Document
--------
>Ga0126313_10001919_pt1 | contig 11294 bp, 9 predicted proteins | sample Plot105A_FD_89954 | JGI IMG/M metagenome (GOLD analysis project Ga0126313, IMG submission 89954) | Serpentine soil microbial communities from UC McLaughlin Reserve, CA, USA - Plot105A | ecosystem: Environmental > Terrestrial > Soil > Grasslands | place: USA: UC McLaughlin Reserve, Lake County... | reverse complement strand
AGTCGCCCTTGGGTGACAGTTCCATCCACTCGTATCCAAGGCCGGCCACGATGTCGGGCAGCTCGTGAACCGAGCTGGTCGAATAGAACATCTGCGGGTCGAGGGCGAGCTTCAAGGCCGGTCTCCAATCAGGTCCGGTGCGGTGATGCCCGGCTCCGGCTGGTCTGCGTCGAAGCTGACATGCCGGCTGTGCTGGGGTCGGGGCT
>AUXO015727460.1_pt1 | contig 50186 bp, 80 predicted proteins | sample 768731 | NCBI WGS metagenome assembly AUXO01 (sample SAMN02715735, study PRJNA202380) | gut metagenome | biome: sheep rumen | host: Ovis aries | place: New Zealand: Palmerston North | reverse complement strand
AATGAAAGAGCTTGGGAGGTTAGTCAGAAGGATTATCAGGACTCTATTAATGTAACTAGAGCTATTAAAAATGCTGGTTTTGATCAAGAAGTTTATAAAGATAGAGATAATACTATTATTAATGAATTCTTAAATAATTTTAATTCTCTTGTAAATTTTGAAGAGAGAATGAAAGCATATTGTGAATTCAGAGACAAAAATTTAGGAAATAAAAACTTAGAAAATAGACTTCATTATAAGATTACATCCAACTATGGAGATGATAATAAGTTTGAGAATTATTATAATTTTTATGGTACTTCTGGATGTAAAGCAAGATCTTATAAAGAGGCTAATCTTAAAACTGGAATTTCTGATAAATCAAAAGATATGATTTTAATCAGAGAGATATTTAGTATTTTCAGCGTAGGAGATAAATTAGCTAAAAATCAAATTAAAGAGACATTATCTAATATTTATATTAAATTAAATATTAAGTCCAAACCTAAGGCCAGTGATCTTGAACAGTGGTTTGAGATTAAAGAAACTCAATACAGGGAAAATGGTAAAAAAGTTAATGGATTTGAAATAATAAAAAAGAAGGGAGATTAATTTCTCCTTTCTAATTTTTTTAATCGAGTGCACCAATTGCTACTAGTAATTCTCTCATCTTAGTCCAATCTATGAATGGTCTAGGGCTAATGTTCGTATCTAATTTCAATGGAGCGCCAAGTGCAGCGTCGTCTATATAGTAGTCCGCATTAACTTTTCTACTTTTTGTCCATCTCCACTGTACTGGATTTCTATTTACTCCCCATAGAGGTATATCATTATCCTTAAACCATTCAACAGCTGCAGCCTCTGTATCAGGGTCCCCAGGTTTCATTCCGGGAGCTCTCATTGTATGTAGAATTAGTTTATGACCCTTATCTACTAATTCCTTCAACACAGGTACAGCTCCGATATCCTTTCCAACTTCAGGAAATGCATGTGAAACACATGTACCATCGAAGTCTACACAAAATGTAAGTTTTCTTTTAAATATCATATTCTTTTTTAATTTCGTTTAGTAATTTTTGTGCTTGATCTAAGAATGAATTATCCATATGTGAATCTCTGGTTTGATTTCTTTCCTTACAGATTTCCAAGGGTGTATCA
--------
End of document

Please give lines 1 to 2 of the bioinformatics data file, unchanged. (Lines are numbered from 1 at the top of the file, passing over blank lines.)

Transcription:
>Ga0126313_10001919_pt1 | contig 11294 bp, 9 predicted proteins | sample Plot105A_FD_89954 | JGI IMG/M metagenome (GOLD analysis project Ga0126313, IMG submission 89954) | Serpentine soil microbial communities from UC McLaughlin Reserve, CA, USA - Plot105A | ecosystem: Environmental > Terrestrial > Soil > Grasslands | place: USA: UC McLaughlin Reserve, Lake County... | reverse complement strand
AGTCGCCCTTGGGTGACAGTTCCATCCACTCGTATCCAAGGCCGGCCACGATGTCGGGCAGCTCGTGAACCGAGCTGGTCGAATAGAACATCTGCGGGTCGAGGGCGAGCTTCAAGGCCGGTCTCCAATCAGGTCCGGTGCGGTGATGCCCGGCTCCGGCTGGTCTGCGTCGAAGCTGACATGCCGGCTGTGCTGGGGTCGGGGCT